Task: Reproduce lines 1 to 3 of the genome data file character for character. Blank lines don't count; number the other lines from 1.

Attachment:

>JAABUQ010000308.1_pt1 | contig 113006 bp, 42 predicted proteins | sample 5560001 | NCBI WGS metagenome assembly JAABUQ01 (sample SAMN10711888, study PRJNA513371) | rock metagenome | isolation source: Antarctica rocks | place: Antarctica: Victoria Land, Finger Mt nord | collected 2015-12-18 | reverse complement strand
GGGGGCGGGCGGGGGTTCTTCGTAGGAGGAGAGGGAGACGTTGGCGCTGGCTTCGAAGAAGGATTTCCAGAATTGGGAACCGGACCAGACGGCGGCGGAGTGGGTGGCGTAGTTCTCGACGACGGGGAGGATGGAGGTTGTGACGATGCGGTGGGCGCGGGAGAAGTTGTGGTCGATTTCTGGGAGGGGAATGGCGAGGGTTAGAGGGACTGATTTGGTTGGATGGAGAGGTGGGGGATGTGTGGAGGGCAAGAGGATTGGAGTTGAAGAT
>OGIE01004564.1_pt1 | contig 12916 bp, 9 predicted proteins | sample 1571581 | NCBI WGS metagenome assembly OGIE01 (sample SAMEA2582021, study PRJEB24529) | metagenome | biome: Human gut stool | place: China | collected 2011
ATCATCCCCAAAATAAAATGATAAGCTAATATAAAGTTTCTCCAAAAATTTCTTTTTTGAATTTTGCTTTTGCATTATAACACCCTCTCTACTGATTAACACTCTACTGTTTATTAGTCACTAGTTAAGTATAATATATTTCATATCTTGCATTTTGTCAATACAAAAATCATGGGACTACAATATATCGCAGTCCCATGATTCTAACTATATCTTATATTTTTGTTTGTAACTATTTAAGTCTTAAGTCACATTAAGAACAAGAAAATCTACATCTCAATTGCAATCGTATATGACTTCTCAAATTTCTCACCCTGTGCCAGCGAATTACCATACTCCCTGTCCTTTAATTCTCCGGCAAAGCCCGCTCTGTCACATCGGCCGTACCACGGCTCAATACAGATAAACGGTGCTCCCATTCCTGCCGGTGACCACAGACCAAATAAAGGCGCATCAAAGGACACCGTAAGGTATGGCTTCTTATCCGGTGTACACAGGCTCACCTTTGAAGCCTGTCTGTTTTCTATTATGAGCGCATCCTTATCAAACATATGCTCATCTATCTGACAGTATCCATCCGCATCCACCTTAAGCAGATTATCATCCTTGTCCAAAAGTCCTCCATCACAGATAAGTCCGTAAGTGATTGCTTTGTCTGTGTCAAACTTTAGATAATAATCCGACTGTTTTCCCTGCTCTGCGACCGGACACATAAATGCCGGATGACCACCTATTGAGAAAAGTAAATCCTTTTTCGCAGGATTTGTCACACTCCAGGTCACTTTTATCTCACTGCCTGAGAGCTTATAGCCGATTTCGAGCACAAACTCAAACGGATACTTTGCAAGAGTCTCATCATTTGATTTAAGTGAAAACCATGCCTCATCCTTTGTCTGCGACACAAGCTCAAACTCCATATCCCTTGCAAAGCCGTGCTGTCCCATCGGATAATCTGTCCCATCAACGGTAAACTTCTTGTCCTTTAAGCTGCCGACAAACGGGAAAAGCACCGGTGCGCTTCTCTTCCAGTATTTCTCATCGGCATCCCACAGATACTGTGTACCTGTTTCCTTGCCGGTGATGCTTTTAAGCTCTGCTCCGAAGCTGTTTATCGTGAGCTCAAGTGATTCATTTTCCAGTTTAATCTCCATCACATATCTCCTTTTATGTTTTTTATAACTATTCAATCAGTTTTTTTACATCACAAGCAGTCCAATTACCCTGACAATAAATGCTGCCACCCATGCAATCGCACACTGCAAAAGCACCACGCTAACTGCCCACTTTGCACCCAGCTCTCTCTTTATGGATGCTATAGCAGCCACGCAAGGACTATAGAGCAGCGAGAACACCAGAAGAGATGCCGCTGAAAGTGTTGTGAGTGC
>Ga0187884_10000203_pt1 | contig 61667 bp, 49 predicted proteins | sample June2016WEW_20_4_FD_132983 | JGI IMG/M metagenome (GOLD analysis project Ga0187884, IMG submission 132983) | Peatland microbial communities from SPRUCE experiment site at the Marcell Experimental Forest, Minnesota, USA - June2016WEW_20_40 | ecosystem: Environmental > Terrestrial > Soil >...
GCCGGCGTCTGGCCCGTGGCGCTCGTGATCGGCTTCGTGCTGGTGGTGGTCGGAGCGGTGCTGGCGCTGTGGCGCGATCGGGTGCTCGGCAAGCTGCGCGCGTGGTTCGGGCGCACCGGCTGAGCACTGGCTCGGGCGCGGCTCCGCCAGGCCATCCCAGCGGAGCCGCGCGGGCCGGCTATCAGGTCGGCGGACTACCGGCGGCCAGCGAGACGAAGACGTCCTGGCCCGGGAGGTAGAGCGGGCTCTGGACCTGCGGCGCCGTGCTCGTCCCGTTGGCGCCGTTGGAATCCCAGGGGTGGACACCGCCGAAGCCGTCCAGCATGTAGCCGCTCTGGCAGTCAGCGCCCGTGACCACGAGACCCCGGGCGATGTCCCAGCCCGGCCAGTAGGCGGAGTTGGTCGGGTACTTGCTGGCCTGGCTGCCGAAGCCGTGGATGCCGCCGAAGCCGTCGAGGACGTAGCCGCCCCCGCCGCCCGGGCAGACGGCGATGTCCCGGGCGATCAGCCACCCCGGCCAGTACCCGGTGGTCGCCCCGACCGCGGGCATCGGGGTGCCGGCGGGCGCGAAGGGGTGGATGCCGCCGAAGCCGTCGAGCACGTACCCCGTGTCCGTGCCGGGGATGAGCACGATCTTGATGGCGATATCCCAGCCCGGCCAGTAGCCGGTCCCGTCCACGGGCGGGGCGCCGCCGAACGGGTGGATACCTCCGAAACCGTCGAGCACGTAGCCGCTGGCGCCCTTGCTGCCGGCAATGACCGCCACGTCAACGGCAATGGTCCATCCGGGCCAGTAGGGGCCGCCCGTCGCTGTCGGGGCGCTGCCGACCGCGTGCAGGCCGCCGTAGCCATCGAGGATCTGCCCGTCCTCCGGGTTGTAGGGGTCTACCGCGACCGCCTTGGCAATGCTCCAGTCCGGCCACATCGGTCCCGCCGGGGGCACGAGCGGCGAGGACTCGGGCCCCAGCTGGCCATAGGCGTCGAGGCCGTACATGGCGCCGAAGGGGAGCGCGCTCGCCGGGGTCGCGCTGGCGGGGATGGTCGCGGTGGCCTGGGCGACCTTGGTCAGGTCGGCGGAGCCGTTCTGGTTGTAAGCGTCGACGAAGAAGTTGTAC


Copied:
>JAABUQ010000308.1_pt1 | contig 113006 bp, 42 predicted proteins | sample 5560001 | NCBI WGS metagenome assembly JAABUQ01 (sample SAMN10711888, study PRJNA513371) | rock metagenome | isolation source: Antarctica rocks | place: Antarctica: Victoria Land, Finger Mt nord | collected 2015-12-18 | reverse complement strand
GGGGGCGGGCGGGGGTTCTTCGTAGGAGGAGAGGGAGACGTTGGCGCTGGCTTCGAAGAAGGATTTCCAGAATTGGGAACCGGACCAGACGGCGGCGGAGTGGGTGGCGTAGTTCTCGACGACGGGGAGGATGGAGGTTGTGACGATGCGGTGGGCGCGGGAGAAGTTGTGGTCGATTTCTGGGAGGGGAATGGCGAGGGTTAGAGGGACTGATTTGGTTGGATGGAGAGGTGGGGGATGTGTGGAGGGCAAGAGGATTGGAGTTGAAGAT
>OGIE01004564.1_pt1 | contig 12916 bp, 9 predicted proteins | sample 1571581 | NCBI WGS metagenome assembly OGIE01 (sample SAMEA2582021, study PRJEB24529) | metagenome | biome: Human gut stool | place: China | collected 2011